“Do nothing out of selfish ambition or vain conceit. Rather, in humility value others above yourselves ,not looking to your own interests but each of you to the interests of the others.”

This isn’t easy, but it’s necessary. It’s the only way to live in peace.

For more study on the book of Mark see:

The Commandment of God or the Tradition of Men? ]

Rest a While

Why Are You So Afraid?

Mind Your Mind

I recently received a publication from a local mental health organization. One article talked about the stressful, challenging times in which we are living and the need to control our thoughts. It’s easy to become negative, dwelling on ideas that may not even be true or likely. As the author puts it:

“Every action, decision and spoke word originates with a thought. The idea of minding our thoughts can quite literally be life changing.”

Negative thoughts can lead us to negative words and actions. They can take us to places we really don’t want to go.

The Bible talks about this too. Jesus Himself said:

there is nothing outside a man [such as food] which by going into him can defile him [morally or spiritually]; but the things which come out of [the heart of] a man are what defile and dishonor him.” Mark 7:15 Amplified Bible

In other words, our thoughts, which come from our mind and our heart, have a lasting effect on our moral and spiritual life.

The apostle, Paul, echoes this truth in his letter to the Philippians:

 Finally, brothers and sisters, whatever is true, whatever is noble, whatever is right, whatever is pure, whatever is lovely, whatever is admirable—if anything is excellent or praiseworthy—think about such things. Whatever you have learned or received or heard from me, or seen in me—put it into practice. And the God of peace will be with you.” Philippians 4:8-9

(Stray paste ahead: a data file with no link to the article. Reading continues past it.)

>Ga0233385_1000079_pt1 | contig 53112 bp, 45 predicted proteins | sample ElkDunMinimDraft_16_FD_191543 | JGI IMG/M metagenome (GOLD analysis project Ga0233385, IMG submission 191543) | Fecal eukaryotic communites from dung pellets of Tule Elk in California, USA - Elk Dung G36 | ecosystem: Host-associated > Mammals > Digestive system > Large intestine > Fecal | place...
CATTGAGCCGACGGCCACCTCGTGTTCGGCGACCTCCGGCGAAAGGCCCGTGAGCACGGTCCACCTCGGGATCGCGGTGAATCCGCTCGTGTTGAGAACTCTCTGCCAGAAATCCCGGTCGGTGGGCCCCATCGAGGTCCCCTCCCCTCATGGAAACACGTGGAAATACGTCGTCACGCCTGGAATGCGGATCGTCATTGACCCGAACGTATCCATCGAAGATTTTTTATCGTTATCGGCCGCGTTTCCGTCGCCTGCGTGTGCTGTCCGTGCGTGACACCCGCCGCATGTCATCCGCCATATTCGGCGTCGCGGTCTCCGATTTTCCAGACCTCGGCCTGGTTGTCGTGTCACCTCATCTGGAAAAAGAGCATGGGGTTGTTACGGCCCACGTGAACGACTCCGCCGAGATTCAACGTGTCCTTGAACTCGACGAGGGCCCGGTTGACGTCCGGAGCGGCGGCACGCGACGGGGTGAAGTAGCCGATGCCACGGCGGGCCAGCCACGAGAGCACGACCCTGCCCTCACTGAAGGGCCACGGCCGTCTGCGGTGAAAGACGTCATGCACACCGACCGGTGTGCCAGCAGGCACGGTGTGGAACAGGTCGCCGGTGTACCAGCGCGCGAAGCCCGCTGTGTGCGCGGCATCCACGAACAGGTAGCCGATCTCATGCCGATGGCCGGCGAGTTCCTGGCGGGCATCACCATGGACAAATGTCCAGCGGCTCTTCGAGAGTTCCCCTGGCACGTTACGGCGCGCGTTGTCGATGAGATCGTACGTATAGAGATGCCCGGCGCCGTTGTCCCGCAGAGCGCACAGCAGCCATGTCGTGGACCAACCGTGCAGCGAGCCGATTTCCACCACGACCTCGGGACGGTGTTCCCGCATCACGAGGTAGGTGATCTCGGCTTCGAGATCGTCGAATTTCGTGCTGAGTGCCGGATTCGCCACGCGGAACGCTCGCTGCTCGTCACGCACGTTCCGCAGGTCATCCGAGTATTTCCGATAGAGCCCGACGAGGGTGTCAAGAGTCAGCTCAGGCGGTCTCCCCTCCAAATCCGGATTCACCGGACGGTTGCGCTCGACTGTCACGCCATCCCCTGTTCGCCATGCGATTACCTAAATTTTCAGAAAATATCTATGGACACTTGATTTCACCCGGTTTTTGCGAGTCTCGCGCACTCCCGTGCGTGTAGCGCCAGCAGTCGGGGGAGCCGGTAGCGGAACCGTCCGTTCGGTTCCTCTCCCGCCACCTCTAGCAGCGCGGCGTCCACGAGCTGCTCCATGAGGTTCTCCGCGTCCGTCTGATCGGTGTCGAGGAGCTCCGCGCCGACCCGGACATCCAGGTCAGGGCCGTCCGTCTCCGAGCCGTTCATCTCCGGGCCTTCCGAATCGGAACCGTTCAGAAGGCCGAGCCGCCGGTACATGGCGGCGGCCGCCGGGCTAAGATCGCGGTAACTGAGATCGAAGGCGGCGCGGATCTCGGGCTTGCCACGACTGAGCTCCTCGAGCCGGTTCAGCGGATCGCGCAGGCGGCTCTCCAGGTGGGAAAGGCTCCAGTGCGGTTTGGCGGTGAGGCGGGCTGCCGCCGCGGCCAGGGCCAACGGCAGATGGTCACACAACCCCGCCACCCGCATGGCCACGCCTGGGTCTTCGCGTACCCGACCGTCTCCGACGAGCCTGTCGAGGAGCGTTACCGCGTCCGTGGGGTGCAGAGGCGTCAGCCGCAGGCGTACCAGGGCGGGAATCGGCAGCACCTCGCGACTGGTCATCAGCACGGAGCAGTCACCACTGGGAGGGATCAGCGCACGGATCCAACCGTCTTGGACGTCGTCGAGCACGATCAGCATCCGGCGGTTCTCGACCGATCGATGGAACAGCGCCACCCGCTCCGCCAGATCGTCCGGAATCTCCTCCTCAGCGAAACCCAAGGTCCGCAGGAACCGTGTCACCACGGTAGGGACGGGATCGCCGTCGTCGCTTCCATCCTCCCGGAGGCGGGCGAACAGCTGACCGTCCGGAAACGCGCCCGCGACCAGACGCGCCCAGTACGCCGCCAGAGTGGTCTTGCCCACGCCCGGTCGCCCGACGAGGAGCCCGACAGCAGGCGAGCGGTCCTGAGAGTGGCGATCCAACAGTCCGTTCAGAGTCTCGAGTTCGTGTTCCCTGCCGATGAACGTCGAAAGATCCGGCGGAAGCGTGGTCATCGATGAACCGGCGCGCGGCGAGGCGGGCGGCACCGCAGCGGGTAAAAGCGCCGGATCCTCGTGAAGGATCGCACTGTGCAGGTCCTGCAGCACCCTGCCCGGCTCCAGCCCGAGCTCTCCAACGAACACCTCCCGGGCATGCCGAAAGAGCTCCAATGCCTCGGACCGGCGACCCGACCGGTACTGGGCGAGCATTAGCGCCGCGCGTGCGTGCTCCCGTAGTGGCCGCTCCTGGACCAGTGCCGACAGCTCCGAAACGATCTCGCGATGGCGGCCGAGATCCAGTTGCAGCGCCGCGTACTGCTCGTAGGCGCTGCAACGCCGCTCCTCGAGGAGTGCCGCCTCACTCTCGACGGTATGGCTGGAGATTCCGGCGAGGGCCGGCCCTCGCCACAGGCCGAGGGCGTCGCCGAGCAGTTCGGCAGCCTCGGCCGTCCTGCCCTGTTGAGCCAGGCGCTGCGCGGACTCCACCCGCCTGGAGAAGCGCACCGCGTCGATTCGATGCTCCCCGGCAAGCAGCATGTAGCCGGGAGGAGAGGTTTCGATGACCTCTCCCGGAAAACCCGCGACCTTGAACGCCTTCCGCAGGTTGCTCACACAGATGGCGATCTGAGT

Minding our mind is one way to survive times of fear, doubt, grief and more. Instead of imaging a catastrophe, remind yourself that God is in control. Instead of listing the things that may go wrong, repeat the promises of God. The Bible is God’s love letter to His people. Study it. Hold it in your heart. It will help you to mind your mind.

For more on being healthy spiritually see:

Improve Your Health, Make a Friend

Choose Spiritual Health

The Good Old Days?

After reading chapters 6 & 7 of Ecclesiastes, this is what stood out for me:

“Say not, ‘Why were the former days better than these?’ For it is not from wisdom that you ask this.”  Ecclesiastes 7:10”

It seems that I hear many people my age bemoaning the present, and longing for the past.  Things were better then;  people were more courteous;  more people went to church;  children were not so spoiled, and so on. Some of these things may be true, but bad things are always going on (I talked about this in a previous post– Hoping for Something New?. It also depends upon your particular situation and perspective.  For example, somebody recently who is a bit older than I am said she grew up in the best of times — however, if you were a person of color during that era, you probably wouldn’t look back on those days so fondly.  Jim Crow laws, segregation, and discrimination were widespread.